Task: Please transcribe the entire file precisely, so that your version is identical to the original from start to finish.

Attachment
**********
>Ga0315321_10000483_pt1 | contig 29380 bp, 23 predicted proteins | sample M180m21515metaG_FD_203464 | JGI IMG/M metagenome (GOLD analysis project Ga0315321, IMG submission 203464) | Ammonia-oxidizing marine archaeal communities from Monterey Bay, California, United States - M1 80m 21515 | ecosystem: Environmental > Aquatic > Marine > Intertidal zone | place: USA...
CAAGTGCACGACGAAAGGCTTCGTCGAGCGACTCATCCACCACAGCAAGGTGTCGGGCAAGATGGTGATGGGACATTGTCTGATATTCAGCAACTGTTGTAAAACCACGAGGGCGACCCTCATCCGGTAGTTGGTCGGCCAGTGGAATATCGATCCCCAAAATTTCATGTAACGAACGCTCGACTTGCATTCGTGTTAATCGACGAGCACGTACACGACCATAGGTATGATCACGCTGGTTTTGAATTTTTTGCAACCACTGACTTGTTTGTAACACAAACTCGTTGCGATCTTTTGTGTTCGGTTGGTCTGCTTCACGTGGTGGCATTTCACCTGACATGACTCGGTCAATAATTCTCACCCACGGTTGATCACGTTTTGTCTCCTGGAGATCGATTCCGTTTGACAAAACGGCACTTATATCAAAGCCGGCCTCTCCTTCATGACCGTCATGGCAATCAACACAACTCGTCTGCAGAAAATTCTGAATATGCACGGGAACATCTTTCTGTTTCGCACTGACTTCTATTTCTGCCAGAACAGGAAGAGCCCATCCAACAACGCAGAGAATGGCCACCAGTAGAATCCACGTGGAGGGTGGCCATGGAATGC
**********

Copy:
>Ga0315321_10000483_pt1 | contig 29380 bp, 23 predicted proteins | sample M180m21515metaG_FD_203464 | JGI IMG/M metagenome (GOLD analysis project Ga0315321, IMG submission 203464) | Ammonia-oxidizing marine archaeal communities from Monterey Bay, California, United States - M1 80m 21515 | ecosystem: Environmental > Aquatic > Marine > Intertidal zone | place: USA...
CAAGTGCACGACGAAAGGCTTCGTCGAGCGACTCATCCACCACAGCAAGGTGTCGGGCAAGATGGTGATGGGACATTGTCTGATATTCAGCAACTGTTGTAAAACCACGAGGGCGACCCTCATCCGGTAGTTGGTCGGCCAGTGGAATATCGATCCCCAAAATTTCATGTAACGAACGCTCGACTTGCATTCGTGTTAATCGACGAGCACGTACACGACCATAGGTATGATCACGCTGGTTTTGAATTTTTTGCAACCACTGACTTGTTTGTAACACAAACTCGTTGCGATCTTTTGTGTTCGGTTGGTCTGCTTCACGTGGTGGCATTTCACCTGACATGACTCGGTCAATAATTCTCACCCACGGTTGATCACGTTTTGTCTCCTGGAGATCGATTCCGTTTGACAAAACGGCACTTATATCAAAGCCGGCCTCTCCTTCATGACCGTCATGGCAATCAACACAACTCGTCTGCAGAAAATTCTGAATATGCACGGGAACATCTTTCTGTTTCGCACTGACTTCTATTTCTGCCAGAACAGGAAGAGCCCATCCAACAACGCAGAGAATGGCCACCAGTAGAATCCACGTGGAGGGTGGCCATGGAATGC